I trust the process — the coaching process — and since we use (or at least try as much as we can) content-free language, it doesn’t really matter what niche / type of coaching we do. “Niche” only changes the general topic of the conversation. In other words, it changes the topic from “executive” to “career” to “relationship” to “health” issues, etc. — but the coaching process always stays the same. Of course, it’s always nice to have additional templates and resources when you know your market and want to focus on a specific niche. However, it’s not as nearly important as some imagine it to be. The most important things are: trust the coaching process and be in the moment. What do you think?


Is it ok to interrupt your client with a supportive comment or acknowledgment?

Yes, I am talking about a “good” coach who is making sounds “uh-huh” and says “right, right” over her client, interrupting with “That sounds so great!!” or “WOW! Congratulations!” The funny thing is, it’s not a conscious choice on behalf of a coach.  Coach is anxious to show “support” and “acknowledge” her/his client. The problem is, it backfires and focuses the energy on the coach instead of the client.Even positive feedback stops the flow of client’s thinking. As a Coach Mentor and ICF Credentialing Assessor, I hear this behavior a lot lately.  It’s interesting to me that clients usually accept it as a part of their coaching conversation. Well, they just don’t know the difference and usually don’t judge their coach. However, whether a client is aware of it or not, it stifles the session flow and client’s progress. It becomes a clear case of “unintended consequence”.


FREE Webinar: Attracting More Paying Coaching Clients with Your Website. By Noomii’s CEO, Kurt Shurster

As a special treat, I’m inviting you to participate in a FREE session with Noomii’s CEO, Kurt Shuster, on how to make YOUR website work harder for you. He’ll share his insights based on experience with helping thousands of coaches turn their website visitors into paying clients.


-What elements of your website prospective clients most want to see
-What you’re probably leaving out of your website and why it’s hurting you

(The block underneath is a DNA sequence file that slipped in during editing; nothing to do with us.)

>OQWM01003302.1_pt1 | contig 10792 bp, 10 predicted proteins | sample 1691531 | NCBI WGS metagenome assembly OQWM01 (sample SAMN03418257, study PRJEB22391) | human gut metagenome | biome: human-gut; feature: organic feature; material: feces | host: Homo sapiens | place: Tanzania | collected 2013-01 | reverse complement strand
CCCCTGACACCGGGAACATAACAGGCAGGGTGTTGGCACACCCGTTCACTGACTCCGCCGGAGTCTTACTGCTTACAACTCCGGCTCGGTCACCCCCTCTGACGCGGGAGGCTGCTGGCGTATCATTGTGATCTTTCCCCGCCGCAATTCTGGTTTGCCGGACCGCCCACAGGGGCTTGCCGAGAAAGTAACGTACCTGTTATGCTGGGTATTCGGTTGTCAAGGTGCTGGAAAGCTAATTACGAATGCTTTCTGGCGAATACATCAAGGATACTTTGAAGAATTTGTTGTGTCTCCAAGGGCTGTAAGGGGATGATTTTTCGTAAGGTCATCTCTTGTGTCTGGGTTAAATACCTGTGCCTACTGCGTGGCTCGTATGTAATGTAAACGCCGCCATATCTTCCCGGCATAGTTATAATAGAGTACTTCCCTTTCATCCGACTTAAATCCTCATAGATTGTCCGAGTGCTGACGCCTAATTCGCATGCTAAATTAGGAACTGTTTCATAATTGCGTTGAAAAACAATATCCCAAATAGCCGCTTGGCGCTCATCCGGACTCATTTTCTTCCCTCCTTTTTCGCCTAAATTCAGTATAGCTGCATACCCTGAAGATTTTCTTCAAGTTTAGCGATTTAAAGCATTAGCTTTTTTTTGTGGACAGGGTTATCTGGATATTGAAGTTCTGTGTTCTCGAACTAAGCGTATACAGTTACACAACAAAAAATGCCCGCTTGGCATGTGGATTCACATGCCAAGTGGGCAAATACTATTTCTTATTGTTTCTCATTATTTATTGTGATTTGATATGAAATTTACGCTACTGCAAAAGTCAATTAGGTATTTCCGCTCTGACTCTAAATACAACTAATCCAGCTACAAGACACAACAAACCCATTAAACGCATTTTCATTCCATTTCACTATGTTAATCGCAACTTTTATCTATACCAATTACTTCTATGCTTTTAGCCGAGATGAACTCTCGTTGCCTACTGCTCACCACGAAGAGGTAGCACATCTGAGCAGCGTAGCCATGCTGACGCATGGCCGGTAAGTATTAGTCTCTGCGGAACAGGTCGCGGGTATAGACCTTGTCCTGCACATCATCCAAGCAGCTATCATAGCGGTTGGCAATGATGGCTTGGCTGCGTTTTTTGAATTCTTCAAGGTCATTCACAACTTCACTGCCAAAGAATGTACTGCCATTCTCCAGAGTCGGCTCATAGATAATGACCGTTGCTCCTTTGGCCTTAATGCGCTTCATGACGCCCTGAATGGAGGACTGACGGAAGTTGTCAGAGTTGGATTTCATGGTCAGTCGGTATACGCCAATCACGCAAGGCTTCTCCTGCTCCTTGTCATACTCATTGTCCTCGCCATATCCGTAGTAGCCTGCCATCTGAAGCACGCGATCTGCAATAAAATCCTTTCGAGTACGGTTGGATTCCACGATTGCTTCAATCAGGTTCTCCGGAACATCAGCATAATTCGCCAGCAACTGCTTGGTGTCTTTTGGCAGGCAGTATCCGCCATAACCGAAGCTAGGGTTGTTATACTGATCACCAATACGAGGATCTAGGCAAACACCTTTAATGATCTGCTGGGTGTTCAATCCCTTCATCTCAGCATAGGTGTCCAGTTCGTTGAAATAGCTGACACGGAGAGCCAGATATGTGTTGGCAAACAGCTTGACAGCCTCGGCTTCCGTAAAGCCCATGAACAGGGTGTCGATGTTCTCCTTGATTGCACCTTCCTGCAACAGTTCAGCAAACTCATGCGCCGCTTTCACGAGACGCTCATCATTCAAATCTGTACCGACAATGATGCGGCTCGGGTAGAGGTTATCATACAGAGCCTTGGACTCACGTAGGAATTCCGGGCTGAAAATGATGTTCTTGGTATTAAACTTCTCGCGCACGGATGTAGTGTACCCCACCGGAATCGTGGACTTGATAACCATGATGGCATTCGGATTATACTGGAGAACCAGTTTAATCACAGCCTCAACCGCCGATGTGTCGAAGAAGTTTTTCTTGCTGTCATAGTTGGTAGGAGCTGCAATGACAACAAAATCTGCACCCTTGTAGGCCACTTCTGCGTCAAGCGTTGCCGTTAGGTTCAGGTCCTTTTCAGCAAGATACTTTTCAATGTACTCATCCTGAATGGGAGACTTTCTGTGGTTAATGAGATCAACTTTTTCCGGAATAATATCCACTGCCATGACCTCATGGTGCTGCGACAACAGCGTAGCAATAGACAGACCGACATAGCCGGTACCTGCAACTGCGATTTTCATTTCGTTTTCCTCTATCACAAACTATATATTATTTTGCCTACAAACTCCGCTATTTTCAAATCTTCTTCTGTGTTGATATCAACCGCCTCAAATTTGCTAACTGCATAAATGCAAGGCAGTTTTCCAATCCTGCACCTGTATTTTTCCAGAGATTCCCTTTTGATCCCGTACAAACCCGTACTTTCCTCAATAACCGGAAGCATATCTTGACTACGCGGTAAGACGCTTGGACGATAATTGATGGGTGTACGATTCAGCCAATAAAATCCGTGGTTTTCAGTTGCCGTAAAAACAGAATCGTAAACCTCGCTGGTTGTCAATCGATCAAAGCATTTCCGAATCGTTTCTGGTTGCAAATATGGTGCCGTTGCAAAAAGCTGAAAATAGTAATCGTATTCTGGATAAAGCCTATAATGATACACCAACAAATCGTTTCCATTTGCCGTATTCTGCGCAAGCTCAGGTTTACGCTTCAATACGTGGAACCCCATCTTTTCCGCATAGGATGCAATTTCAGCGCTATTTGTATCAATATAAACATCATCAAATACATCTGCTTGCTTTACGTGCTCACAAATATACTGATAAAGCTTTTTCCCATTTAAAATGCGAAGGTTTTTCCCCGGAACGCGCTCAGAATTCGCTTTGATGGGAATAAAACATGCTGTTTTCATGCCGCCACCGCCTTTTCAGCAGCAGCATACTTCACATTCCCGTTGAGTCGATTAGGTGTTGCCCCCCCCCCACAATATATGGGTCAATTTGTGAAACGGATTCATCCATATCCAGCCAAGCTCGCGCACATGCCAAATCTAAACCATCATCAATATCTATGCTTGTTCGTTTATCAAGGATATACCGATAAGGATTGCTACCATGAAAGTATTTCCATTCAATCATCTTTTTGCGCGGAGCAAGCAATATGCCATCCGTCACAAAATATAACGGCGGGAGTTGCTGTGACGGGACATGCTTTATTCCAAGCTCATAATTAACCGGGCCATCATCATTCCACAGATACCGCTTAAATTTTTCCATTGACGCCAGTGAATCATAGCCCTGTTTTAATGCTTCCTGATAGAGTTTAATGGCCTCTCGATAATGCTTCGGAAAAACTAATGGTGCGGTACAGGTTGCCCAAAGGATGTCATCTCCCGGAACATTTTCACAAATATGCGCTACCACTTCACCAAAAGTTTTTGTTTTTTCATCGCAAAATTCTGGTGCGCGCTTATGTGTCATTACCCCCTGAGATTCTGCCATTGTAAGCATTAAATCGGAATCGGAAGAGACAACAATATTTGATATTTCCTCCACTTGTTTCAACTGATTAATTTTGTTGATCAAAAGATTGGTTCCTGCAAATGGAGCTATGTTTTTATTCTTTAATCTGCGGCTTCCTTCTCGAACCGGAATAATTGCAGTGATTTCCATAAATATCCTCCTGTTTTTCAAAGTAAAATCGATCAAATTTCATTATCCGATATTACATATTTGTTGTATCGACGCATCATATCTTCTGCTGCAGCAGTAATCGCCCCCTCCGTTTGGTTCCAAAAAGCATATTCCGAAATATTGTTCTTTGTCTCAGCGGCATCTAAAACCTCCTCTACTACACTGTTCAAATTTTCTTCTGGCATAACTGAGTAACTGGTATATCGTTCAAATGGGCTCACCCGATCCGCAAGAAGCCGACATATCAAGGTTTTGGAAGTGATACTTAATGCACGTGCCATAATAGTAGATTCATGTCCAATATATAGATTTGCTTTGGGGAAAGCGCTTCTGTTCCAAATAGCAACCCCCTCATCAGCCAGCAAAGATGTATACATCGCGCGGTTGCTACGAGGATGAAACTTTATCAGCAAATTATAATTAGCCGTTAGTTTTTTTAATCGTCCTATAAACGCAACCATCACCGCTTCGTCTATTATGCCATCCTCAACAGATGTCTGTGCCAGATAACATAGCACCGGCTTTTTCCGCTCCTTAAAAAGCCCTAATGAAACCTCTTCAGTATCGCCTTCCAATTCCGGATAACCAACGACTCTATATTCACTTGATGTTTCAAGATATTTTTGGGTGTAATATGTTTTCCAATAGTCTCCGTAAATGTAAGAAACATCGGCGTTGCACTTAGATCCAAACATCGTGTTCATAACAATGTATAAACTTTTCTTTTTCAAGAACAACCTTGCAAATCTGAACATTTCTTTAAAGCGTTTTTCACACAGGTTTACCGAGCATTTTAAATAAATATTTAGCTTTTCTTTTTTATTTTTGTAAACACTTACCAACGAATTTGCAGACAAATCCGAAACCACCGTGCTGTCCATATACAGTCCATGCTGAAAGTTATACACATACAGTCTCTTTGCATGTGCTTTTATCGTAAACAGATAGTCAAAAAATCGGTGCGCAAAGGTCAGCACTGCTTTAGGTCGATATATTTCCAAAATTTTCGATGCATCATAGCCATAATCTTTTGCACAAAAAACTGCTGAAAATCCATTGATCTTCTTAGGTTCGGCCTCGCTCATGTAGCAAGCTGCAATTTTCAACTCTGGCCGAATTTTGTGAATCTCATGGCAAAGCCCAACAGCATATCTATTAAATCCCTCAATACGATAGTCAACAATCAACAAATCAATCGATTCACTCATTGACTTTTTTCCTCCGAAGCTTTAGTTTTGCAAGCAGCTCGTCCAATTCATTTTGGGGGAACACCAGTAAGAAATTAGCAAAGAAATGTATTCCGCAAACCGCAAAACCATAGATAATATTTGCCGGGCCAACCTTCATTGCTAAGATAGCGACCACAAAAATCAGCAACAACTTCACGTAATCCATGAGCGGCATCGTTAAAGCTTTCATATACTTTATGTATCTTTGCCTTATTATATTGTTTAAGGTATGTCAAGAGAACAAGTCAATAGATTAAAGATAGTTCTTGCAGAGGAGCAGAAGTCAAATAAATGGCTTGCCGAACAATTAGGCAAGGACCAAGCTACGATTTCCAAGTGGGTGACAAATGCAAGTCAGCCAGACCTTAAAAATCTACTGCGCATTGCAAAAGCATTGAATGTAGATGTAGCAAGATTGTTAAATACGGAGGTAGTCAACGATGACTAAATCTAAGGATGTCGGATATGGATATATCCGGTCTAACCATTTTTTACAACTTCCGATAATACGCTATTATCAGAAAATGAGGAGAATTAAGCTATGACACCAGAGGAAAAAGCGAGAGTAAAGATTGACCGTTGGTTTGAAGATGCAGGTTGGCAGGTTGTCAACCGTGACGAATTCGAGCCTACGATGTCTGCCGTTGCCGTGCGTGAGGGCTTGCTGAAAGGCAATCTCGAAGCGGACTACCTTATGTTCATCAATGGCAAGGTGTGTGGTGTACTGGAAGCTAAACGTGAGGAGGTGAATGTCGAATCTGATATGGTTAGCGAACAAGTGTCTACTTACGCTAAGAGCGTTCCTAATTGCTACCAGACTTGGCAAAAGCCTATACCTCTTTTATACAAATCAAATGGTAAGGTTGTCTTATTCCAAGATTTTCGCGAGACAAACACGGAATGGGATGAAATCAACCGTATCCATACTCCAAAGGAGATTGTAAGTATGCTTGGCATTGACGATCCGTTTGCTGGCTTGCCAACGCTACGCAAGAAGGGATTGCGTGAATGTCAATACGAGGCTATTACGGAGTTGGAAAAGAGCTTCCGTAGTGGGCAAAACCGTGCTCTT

-How to “convert” window shoppers on your website into paying clients


WHEN: Wed, June 25 at 2pm Eastern (11am Pacific)


Missing this may mean seriously missing out on getting clients…So, register now and put it on your calendar!

See you there,


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FREE from the World Business & Executive Coach Summit (WBECS)

Just as last year, I’d like to share with you this special link to join the World Business and Executive Coach Summit (WBECS) and benefit from their free Pre-Summit coaching presentations:

They include:

  • My Definition of Success by John C. Maxwell
  • The Truth About Leadership by Jim Kouzes
  • The Latest Developments and Future Challenges, Including New Methods for Supervising Team Coaching by Peter Hawkins
  • Integral Leadership: Building Resilience, Openness, and Creativity in Leaders by James Flaherty
  • Generative Thriving: Professional Sovereignty is Key by Janet Harvey
  • Coaching Across Cultures: Leveraging Cultural Differences for Creativity, Unity and Purpose by Philippe Rosinski
  • The Key to Success in Life and Business is to Become a Master at Conversational Intelligence by Judith Glaser
  • ROI of Coaching: Three Keys to Success by Lisa Ann Edwards

And many more… 

Register for all these complimentary sessions here:


Why Hire a Coach

Read the research data here:

Why You Need A Coach


Being in the Moment v. Being on Purpose

Even though Eastern approaches are becoming more and more mainstream and are being accepted by us as a healthy way of living, we don’t really buy into it fully. Not really. And, from a coaching perspective, even though “being in the moment” is regarded as very important, coaching, as a discipline, is very much results- and future-oriented.  In fact, both “being in the moment” and “being on purpose” are core coaching attitudes. How do we reconcile them and find balance? Can someone be truly in the moment while constantly structuring and strategizing over their future?

From a philosophical point of view towards life and living, “being in the moment” is a meditative, Zen attitude of accepting, receiving, being still in the moment and appreciating it fully. Nothing to move towards, nothing to do, the moment is perfect in itself and on its own. Don’t we take ourselves “out of it” when we dream about the future? When we strategize? When we think where we’d like to be instead of where we are right now?

In our culture, we don’t allow ourselves to just be happy and content without a specific reason. Why do we need a reason to be happy? Why not be happy “just because”? Why is it that we ask our children, “Who do you want to be when you grow up?” Why not let them to “just be” and enjoy the moment? What are your thoughts?